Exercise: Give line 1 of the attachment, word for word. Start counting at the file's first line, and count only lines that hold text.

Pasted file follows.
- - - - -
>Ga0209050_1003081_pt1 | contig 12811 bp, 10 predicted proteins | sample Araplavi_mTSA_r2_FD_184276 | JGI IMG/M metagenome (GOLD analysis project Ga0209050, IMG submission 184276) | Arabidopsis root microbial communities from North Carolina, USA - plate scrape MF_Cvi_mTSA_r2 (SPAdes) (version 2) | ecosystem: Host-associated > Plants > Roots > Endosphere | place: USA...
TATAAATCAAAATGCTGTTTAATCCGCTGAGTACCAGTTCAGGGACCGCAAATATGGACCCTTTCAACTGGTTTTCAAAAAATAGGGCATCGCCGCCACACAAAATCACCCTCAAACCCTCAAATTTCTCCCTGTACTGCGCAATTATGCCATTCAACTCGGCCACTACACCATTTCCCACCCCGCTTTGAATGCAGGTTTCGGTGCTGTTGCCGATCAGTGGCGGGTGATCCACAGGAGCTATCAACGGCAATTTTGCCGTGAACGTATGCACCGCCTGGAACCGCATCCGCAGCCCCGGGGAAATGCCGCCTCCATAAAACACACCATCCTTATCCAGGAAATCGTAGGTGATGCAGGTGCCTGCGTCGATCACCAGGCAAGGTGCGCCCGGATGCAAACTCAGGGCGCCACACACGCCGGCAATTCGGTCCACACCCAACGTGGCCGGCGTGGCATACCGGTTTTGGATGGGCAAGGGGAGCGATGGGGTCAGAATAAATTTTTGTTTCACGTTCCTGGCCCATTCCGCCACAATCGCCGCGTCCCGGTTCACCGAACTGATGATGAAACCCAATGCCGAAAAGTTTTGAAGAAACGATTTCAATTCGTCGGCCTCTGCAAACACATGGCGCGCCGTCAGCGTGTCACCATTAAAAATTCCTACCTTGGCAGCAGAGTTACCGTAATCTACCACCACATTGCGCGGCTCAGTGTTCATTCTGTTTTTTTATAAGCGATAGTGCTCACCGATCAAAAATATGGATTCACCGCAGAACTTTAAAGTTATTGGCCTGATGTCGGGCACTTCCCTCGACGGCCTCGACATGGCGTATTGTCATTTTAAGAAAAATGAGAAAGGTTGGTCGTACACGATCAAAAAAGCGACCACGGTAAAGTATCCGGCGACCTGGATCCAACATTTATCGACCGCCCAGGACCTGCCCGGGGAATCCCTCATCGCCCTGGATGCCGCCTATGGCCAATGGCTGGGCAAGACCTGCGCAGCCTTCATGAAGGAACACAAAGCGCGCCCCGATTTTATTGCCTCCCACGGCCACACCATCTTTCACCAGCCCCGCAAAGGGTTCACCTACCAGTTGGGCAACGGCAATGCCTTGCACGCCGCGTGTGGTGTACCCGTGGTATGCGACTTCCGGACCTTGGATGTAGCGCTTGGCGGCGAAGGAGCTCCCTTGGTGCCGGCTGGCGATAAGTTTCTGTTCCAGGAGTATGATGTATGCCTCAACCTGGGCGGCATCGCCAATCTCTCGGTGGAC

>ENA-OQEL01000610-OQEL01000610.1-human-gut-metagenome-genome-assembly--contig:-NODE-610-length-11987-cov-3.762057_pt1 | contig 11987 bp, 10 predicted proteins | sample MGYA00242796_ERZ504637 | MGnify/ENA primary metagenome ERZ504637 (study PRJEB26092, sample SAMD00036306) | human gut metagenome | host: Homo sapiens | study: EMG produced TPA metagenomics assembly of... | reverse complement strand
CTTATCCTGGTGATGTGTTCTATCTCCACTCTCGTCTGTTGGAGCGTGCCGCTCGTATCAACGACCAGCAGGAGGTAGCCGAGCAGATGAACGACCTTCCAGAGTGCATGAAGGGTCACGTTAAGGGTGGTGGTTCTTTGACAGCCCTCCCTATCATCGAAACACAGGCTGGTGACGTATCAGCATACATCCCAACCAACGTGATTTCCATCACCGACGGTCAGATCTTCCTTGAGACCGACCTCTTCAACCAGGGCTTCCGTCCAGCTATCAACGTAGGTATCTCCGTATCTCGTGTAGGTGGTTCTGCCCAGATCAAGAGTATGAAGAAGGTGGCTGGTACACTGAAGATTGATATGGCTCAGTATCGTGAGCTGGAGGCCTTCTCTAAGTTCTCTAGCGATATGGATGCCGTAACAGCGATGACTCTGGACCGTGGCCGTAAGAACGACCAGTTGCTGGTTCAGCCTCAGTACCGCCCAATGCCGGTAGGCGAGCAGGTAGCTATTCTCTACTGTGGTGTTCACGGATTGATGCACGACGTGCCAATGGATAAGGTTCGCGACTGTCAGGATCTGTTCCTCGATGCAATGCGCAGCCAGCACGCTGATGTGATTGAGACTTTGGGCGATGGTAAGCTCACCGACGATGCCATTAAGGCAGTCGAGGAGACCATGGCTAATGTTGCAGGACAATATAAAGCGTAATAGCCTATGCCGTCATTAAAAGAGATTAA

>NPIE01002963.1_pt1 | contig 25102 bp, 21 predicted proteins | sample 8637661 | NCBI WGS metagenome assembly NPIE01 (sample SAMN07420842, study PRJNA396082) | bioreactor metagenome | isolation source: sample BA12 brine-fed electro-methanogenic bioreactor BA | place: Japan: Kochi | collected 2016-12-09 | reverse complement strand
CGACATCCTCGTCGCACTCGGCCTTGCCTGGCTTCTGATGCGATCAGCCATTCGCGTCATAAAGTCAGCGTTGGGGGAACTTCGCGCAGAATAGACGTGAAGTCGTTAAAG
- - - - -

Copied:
>Ga0209050_1003081_pt1 | contig 12811 bp, 10 predicted proteins | sample Araplavi_mTSA_r2_FD_184276 | JGI IMG/M metagenome (GOLD analysis project Ga0209050, IMG submission 184276) | Arabidopsis root microbial communities from North Carolina, USA - plate scrape MF_Cvi_mTSA_r2 (SPAdes) (version 2) | ecosystem: Host-associated > Plants > Roots > Endosphere | place: USA...